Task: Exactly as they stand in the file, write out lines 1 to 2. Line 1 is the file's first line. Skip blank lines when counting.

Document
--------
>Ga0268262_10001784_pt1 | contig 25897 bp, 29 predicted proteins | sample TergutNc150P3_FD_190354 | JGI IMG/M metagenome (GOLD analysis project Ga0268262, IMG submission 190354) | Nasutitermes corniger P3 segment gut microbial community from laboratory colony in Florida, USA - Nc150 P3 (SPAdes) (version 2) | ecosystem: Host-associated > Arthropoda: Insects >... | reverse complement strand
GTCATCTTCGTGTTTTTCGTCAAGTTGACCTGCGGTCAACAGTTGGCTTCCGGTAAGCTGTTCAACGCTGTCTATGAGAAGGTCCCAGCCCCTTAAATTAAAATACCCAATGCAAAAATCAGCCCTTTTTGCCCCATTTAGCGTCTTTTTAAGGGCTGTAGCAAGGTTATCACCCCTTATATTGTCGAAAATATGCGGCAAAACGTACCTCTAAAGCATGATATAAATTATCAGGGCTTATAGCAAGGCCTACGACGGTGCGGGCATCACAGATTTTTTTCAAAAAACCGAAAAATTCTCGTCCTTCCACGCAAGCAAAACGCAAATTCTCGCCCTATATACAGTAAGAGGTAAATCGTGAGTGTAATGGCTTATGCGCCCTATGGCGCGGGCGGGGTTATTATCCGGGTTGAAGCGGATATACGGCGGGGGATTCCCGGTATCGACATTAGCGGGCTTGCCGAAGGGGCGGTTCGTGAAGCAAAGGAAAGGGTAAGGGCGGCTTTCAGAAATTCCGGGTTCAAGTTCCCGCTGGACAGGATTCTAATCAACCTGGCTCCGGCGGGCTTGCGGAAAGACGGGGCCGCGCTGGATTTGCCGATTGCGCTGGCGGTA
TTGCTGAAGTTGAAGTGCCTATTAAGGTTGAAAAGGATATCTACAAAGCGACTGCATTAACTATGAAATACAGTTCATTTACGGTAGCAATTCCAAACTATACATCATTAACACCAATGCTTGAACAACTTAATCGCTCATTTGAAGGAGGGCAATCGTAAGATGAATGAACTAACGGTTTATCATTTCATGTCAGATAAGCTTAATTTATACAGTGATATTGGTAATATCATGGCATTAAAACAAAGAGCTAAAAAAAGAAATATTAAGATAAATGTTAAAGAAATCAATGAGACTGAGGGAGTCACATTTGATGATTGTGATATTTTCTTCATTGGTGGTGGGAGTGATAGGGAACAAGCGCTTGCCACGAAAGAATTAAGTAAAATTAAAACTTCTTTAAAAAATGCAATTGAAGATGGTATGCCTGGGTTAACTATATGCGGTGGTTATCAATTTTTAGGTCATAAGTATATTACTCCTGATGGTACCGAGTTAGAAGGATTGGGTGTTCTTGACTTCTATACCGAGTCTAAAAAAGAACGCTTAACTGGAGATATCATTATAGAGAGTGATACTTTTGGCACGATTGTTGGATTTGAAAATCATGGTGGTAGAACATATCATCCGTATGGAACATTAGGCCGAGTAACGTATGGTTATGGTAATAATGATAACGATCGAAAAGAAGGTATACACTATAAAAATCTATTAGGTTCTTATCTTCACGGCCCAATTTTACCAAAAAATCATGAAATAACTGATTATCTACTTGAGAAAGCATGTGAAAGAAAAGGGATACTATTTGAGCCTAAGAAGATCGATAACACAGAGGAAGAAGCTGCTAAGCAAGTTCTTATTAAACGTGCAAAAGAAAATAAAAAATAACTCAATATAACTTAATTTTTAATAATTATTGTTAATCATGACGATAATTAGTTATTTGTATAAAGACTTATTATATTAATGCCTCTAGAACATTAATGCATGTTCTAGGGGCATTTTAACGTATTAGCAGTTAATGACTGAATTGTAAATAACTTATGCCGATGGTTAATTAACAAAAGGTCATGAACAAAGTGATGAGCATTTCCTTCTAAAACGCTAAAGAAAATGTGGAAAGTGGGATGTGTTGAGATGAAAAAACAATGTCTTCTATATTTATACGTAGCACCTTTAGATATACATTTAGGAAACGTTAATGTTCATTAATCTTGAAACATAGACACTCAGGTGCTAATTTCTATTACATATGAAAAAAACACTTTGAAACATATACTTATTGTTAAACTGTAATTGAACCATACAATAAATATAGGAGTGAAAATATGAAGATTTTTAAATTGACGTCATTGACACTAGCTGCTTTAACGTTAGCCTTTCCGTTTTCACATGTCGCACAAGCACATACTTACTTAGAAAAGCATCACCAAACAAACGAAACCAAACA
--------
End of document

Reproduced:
>Ga0268262_10001784_pt1 | contig 25897 bp, 29 predicted proteins | sample TergutNc150P3_FD_190354 | JGI IMG/M metagenome (GOLD analysis project Ga0268262, IMG submission 190354) | Nasutitermes corniger P3 segment gut microbial community from laboratory colony in Florida, USA - Nc150 P3 (SPAdes) (version 2) | ecosystem: Host-associated > Arthropoda: Insects >... | reverse complement strand
GTCATCTTCGTGTTTTTCGTCAAGTTGACCTGCGGTCAACAGTTGGCTTCCGGTAAGCTGTTCAACGCTGTCTATGAGAAGGTCCCAGCCCCTTAAATTAAAATACCCAATGCAAAAATCAGCCCTTTTTGCCCCATTTAGCGTCTTTTTAAGGGCTGTAGCAAGGTTATCACCCCTTATATTGTCGAAAATATGCGGCAAAACGTACCTCTAAAGCATGATATAAATTATCAGGGCTTATAGCAAGGCCTACGACGGTGCGGGCATCACAGATTTTTTTCAAAAAACCGAAAAATTCTCGTCCTTCCACGCAAGCAAAACGCAAATTCTCGCCCTATATACAGTAAGAGGTAAATCGTGAGTGTAATGGCTTATGCGCCCTATGGCGCGGGCGGGGTTATTATCCGGGTTGAAGCGGATATACGGCGGGGGATTCCCGGTATCGACATTAGCGGGCTTGCCGAAGGGGCGGTTCGTGAAGCAAAGGAAAGGGTAAGGGCGGCTTTCAGAAATTCCGGGTTCAAGTTCCCGCTGGACAGGATTCTAATCAACCTGGCTCCGGCGGGCTTGCGGAAAGACGGGGCCGCGCTGGATTTGCCGATTGCGCTGGCGGTA